Christian mother and son wail of over her lost son.
By Shamim Masih
After receiving a text from Wilson Chowdhry at 5am GMT on Sunday, I immediately set out to investigate the twin bombing at Youhanabad.
I arrived there close to 1pm due to many roads being blocked and the poor weather, heavy rain. I could see immediately that there was considerable unrest. Everywhere I looked I could see protesters enraged by the attack, in particular a large group at the local Metro Station, and train journeys were being cancelled. The main Ferozpur road was the scene of a smaller protest despite the extremely heavy rain.
The incident occurred when two suicide bombers attacked two different churches in Youhanabad, killing 17 people instantly and injuring a further 82. The two churches were St John's Church a Catholic church and Christ Church, an Anglican Church of Pakistan. Both churches have an attendance in excess of 2000 parishioners.
The anger and frustration felt by Christians led to mob violence and two compatriots of the suicide bombers were beaten to death. Their bodies were subsequently burnt.
Maryam Bibi one of the church parishioners at Christ Church, said;
"As soon as the service finished I could hear firing and asked my mother to stay seated at the front of the church. Soon after there was blast at the gate and pieces of flesh and blood had sprayed across all of those in the church. Everywhere I looked there was broken window panes, blood, and quite morbidly, shoes were scattered across the blast site". Many of the injured victims where taken to Lahore General Hospital and were later discharged with minor injuries, but 35 have been admitted and remain in a critical condition.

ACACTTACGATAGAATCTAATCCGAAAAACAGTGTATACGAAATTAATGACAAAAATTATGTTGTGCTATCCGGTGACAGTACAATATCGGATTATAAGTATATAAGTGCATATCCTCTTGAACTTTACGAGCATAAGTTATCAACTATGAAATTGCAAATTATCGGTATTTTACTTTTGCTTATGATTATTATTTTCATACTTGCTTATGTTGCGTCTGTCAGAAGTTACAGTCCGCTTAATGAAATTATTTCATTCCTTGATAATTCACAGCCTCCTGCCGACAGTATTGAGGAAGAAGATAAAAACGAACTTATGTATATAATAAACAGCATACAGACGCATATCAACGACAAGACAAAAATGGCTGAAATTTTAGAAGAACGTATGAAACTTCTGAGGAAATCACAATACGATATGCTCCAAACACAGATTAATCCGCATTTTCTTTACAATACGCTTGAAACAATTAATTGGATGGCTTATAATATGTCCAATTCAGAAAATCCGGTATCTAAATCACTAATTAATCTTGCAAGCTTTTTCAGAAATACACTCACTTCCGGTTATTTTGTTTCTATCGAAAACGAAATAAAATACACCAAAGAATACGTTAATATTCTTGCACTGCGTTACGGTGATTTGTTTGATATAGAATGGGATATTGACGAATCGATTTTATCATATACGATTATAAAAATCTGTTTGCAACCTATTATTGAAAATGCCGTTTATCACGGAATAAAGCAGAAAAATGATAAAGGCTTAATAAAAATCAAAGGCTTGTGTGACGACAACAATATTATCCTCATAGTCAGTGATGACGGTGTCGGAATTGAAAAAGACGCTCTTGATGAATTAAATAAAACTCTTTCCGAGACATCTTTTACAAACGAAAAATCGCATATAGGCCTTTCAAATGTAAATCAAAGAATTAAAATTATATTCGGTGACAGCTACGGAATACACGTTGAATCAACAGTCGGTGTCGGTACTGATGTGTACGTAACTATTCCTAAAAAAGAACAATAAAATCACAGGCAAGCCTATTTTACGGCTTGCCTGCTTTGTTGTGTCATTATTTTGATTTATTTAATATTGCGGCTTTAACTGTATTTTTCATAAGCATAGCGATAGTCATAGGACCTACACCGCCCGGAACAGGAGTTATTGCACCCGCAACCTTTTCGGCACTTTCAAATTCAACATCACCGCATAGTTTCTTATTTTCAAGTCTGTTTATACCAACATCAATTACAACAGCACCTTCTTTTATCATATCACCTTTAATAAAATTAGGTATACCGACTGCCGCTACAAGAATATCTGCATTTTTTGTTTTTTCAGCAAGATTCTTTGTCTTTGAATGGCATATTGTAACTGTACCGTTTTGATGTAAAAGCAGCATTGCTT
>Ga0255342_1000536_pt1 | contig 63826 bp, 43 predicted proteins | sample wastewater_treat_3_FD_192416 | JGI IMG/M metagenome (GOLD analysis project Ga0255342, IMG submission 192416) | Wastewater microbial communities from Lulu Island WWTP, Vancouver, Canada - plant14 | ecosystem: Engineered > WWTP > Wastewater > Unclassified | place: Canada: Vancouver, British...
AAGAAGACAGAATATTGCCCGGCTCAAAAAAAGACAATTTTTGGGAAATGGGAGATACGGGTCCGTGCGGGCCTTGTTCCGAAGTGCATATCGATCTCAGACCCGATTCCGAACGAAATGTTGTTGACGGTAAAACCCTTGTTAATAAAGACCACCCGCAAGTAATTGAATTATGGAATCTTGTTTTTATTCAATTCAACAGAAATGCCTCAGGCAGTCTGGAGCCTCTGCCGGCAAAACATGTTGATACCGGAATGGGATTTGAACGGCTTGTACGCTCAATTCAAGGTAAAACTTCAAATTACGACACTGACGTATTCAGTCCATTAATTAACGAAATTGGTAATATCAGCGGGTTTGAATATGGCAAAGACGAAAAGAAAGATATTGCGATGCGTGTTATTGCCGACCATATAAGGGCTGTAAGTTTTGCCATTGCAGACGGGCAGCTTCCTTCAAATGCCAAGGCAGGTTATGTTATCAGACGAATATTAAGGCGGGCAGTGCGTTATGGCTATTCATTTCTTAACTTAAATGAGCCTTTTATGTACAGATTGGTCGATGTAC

A source has confirmed that police security patrols were watching the cricket match between Ireland and Pakistan during the church service instead of monitoring and protecting the church and the foyer.
Volunteer security officer Zahid Masih (goga) prevented the suicide bomber from gaining access the Christchurch premises, and during the struggle the bomber set off his incendiary device.
Akash Bashir was a volunteer security officer at St John's Roman Catholic Church. He pinned the arms of the bomber up against his ears, preventing him from setting off his incendiary device. A gunman then shot the suicide bomber and triggered the device, resulting in another explosion.
An angry mob beat to death two people whom they suspected of being associates of the attackers, one of whom was said to be the gunman who shot the suicide bomber's incendiary device.
Thousands of Christian protesters clashed with police attacking their cars with stones and sticks, while Christian women could be seen weeping and beating their heads and chests, wailing from the loss of so many of their friends and family.
Christians make up the largest minority in Pakistan, and have been subjected to an increase in targeted attacks in recent years, often over allegations of blasphemy. A rampage at the Christian community of St Josephs Colony, also in Lahore, on March 12th 2013, resulted in the loss of over 170 homes and 2 churches, and a devastating double suicide bombing in Peshawar in September 2013 killed over one hundred people and left a further 150 badly injured.
According to local pastors threats have been made against the churches of Yohanabad for three months. This was brought to the attention of local police authorities, but despite significant requests they failed to put any additional precautionary measures in place.
A senior doctor at Lahore General Hospital said: